ZOETROPE BIG FISH & BEGONIA
Explore a fantasy world as beings from that world explore our own. The hopes of a nation rest upon Bigfish&begonia demonstrating that China has animation chops, but can this film deliver?
Its sky lies just beneath the bottom of the ocean of our human world. The people there, who are not unlike us, know the magic that governs the natural rhythms of Earth. This is the setting of the animated arthouse film Big Fish & Begonia, directed by Liang Xuan (梁旋) and Zhang Chun (张春). China’s starved realm of quality animated cinema has been salivating for a homegrown animated hit for a long time, so the film generated a decent buzz long before its first screening.
The market for animated films in China has been long dominated by Hollywood giants Disney, Pixar, and Dreamworks. For Chinese audiences, there seems to be a void in the canon that can only be filled with animated works that speak to the audience in their own language— not the arbitrary potpourri of kung fu, red lanterns, and cousins named Dim and Sum found in works like the Kung Fu Panda trilogy and Mulan.
Expectations have been building for some time, so naturally, polarized reviews of Big Fish & Begonia are to be expected.
The film is the story of Chun, who, like her mother before her, is a goddess of the world of Begonia. As part of a coming-of-age ceremony, the 16-year-olds of her world are sent to the human world for seven days, disguised as red dolphins. On the seventh day (spoilers ahead) they must return, but Chun is trapped in a fishing net. After being saved by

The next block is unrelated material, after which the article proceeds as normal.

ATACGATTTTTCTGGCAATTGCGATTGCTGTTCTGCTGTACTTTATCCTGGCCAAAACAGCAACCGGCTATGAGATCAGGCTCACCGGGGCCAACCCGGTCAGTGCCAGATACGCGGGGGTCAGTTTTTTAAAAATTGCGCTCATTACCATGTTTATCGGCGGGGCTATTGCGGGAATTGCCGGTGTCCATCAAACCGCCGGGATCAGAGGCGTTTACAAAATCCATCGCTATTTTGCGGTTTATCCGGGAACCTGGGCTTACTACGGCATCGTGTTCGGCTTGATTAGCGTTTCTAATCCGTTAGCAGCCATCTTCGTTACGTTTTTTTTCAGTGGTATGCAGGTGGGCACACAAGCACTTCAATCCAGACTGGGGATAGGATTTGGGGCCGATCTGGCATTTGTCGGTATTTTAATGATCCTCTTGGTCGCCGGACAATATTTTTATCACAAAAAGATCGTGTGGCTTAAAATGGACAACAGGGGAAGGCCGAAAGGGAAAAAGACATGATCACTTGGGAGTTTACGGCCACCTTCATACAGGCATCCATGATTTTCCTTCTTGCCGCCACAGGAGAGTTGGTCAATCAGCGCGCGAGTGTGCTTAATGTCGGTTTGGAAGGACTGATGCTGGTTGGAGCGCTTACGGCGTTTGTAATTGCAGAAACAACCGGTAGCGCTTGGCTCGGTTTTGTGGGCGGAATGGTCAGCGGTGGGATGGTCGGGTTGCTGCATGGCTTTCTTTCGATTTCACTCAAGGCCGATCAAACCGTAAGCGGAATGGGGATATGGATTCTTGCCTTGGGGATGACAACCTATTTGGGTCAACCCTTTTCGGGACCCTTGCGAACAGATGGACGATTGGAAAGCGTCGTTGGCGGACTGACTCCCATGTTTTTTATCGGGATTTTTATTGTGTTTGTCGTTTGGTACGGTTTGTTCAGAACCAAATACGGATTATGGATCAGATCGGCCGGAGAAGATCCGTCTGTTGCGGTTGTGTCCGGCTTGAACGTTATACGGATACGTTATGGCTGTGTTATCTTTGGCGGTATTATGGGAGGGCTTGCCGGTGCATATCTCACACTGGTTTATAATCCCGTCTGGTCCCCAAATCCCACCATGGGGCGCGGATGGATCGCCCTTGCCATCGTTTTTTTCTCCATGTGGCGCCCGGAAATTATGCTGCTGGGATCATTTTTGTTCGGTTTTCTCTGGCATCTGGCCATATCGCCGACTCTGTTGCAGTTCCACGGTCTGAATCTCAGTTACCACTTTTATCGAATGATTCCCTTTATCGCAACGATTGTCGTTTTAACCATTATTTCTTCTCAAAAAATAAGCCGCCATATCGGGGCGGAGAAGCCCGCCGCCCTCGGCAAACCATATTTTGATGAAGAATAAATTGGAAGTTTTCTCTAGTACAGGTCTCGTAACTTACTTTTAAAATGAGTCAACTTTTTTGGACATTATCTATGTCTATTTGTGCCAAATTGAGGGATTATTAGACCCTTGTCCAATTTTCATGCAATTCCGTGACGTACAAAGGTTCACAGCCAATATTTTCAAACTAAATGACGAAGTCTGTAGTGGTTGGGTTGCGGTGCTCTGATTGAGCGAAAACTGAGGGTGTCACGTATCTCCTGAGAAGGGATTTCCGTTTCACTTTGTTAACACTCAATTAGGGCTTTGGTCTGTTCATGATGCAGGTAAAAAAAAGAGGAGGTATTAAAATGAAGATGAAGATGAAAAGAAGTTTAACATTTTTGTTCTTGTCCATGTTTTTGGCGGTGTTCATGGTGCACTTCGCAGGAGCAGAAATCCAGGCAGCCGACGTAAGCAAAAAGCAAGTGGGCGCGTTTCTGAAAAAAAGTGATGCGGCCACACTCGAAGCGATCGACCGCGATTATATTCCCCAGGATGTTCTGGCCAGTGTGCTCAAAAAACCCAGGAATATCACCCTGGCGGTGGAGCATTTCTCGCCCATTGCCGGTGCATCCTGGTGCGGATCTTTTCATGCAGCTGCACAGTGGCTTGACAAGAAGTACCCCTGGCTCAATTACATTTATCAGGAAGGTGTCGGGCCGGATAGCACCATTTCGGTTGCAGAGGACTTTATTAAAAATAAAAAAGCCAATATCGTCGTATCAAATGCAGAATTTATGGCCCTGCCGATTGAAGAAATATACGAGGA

a human boy at the cost of his own life, Chun is determined to repay her debt, goes to the witch who guards all human souls, and trades the boy’s life for half of her own—an endeavor that soon brings disaster to her world. The film seems to be based on concepts of Buddhist karma, reincarnation, and the carefree Daoist spirit.
In comparison to its ambitious world-building, the film’s plot and setting feel cursory and flat.
Chun isn’t exactly easy to like. She is fragile, obstinate, and dismissive of the witch’s admonition that karma debts can never be cleared. However, “As long as you are kind in heart, right and wrong is someone else’s judgment”, says Chun’s grandfather, the lord of all herbs and a symbol of ultimate wisdom. Ambiguity and confusion is probably the last message an animated film should leave for children; for adults, they can use this pretext to bash the film for not living up to expectations.
The volume of archival research behind the film is evident. Almost every character has a fascinating origin grounded in ancient Chinese legends and mythical texts like the Classic of Mountains and Seas and In Search of the Supernaturals. It also borrows from the Daoist classic, Zhuangzi: “In the northern ocean there is a fish, called the Kun, many thousand li in size.” In return, Kun is the name of the big fish that plays a key role in the film. These materials, rich in cultural allusions and metaphorical imagination, give Big Fish & Begonia a brilliant form to flesh out, and it should have acted as more than an audience magnet or hollow attempt at intellectualizing.
Perhaps when the audience is expecting a savior of the Chinese animation film industry, a work that genuinely grows from “Chinese culture” and speaking in the authentic “Chinese language”, they should first collectively pin down the definition of abstractions like culture and language. Collages of mythical legends and classical texts that are not truly internalized in a body of work are in essence the same acts of appropriation as the Disneyfied China. It’s hard to put decades of anticipation and thousands of years of history into an animated film—or any film for that matter.
Half of her life for the soul of a human boy
In the film, Chun trades